Sunday, December 30, 2007

UDK article on cultural relativism

Originally Titled: Cultural Relativism abandons moral progress
Titled in Print: Ethnocentrism forsakes Morality
University Daily Kansan
March 5, 2003

Anthropology is not my cup of tea. I’ve taken one anthropology course in my time at the University of Kansas and I’m still enrolled in it, but my experience with the course tells me that the discipline is not suited for me.
The instructor warned us in the first few days of class not to come into the course with notions of measuring the African nations that we would study because comparisons were meaningless.
I realized that Anthropology had moved away from its traditional status of chronicling the details of other cultures, to having some sort of ethical fervor behind it. Moral language was used to describe other cultures, and the phrase “It’s right for them,’ was heard on occasion. It is now not only a standard of the field not to criticize other cultures, but a tenet that it is morally wrong to do so.
This is a common view in contemporary American society. Traumatized by accusations that we are cultural imperialists, many academics have embraced the idea that all other cultures are immune to critique and put moral weight behind the idea that each social grouping is just as good as another. The Kansas was even accused of ethnocentrism for a “Tongue in Beak” article recently, for which it apologized.
Underlying the claim that we should not criticize other belief structures is a fundamental world view that all systems of belief are equally valid. This is fallacious reasoning, and it must be rejected. We must reserve the right to use any means, even one as volatile as humor, to critique other cultures.
If we accept that all cultures are equally valid, we are committed to positions that I’d be afraid to see people support. German anti-Semitism in the 1930’s and 1940’s, including Hitler’s “Final Solution,” are merely expressions of a different, yet equally valid, moral code. Some African cultures whose reliance on spirits and witchcraft to heal disease, while rejecting the biological basis of health, result in the deaths of hundreds of thousands, and that’s OK. We could even posit a society that smiles on the practice of serial infant-raping, and we’d be unable to argue against it.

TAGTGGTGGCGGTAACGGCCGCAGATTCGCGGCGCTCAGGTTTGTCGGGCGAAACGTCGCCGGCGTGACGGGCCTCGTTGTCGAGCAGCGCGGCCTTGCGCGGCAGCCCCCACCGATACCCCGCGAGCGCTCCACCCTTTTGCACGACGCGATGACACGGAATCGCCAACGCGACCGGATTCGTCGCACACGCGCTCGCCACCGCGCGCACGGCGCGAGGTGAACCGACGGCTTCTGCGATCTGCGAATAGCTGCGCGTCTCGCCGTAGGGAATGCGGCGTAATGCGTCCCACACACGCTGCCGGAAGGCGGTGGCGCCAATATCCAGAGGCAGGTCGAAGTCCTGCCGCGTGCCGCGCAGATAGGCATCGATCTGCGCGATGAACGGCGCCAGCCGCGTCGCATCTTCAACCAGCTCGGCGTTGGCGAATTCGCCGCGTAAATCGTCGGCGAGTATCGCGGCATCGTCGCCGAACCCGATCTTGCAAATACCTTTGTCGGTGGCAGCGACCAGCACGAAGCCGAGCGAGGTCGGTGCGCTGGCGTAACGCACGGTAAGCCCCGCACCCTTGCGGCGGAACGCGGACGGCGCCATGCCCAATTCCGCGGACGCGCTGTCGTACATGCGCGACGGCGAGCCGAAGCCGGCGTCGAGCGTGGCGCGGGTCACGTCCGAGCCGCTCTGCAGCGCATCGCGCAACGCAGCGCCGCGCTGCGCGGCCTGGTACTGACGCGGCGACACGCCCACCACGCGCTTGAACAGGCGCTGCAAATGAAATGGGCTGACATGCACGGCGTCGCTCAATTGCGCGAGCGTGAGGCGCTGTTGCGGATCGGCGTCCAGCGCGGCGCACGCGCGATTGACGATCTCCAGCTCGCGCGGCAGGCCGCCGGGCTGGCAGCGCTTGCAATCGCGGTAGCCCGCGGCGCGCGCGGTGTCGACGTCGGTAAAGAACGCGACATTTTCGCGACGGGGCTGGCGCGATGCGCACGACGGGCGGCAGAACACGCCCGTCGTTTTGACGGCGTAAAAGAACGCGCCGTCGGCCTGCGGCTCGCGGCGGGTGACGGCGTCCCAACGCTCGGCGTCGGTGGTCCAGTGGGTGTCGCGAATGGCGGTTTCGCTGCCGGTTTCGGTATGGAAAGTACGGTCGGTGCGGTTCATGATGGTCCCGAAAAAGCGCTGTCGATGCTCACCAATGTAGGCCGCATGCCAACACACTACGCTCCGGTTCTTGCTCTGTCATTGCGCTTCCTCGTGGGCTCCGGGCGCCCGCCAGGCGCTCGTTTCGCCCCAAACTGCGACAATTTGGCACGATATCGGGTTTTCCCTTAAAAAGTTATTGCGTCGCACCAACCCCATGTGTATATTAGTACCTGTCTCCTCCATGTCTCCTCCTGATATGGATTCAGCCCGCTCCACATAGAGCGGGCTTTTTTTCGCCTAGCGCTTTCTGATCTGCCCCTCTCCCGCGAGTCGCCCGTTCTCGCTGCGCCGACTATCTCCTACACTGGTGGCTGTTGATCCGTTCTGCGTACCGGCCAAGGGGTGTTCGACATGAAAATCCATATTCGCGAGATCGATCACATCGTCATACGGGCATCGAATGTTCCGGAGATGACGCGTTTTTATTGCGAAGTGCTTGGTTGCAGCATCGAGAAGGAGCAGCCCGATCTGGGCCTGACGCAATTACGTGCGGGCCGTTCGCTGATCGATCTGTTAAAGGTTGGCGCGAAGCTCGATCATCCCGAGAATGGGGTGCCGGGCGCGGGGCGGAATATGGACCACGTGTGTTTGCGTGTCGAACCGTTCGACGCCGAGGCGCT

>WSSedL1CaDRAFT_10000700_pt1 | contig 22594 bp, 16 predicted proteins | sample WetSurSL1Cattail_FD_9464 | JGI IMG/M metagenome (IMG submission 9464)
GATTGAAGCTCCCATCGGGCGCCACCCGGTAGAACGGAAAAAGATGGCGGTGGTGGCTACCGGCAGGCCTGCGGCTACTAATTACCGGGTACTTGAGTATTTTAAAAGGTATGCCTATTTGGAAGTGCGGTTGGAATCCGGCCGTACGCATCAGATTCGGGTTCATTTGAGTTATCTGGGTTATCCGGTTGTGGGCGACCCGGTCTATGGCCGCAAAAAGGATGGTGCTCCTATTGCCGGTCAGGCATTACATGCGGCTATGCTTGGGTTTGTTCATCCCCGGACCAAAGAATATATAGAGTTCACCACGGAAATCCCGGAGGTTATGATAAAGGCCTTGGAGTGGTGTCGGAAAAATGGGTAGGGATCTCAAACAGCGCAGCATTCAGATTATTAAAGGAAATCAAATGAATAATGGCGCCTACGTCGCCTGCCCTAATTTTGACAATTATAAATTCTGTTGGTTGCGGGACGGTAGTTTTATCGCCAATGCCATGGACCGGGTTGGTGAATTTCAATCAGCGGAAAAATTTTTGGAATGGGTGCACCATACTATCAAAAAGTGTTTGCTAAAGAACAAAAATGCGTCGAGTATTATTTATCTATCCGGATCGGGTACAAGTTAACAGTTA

This form of cultural relativism doesn’t allow us to criticize others. It also denies us the ability to criticize ourselves.
When we act as though all beliefs were of equal validity, then we lose the concept of progress. If we cannot compare two contemporaneous societies against each other, then why can we compare them over time? The elimination of slavery on the basis of race becomes simply dry and dusty description, rather than moral progress.
Ethnocentrism is a bad thing. We shouldn’t assume that our own culture is somehow better than another. Argument will be required to show that certain aspects are better if, indeed, they are, and that’s questionable. This position does not entail, though, that we are forbidden to examine the practices of others.
Some people would accuse me of being a cultural imperialist, but note that there have been no claims that American culture is the best in all regards. We had N’Sync, ‘The Bachelor’ television series, and so much advertising that, according to National Geographic Magazine, young children can name more brands of beer than they can U.S. Presidents. And that’s not to mention the state-sponsored terrorism we carry out regularly.
At some point, people need to realize that no one’s beliefs are 100 percent correct, and that everyone, including this author, are fair game for criticism.
Just because we are all fallible doesn’t mean we are all right.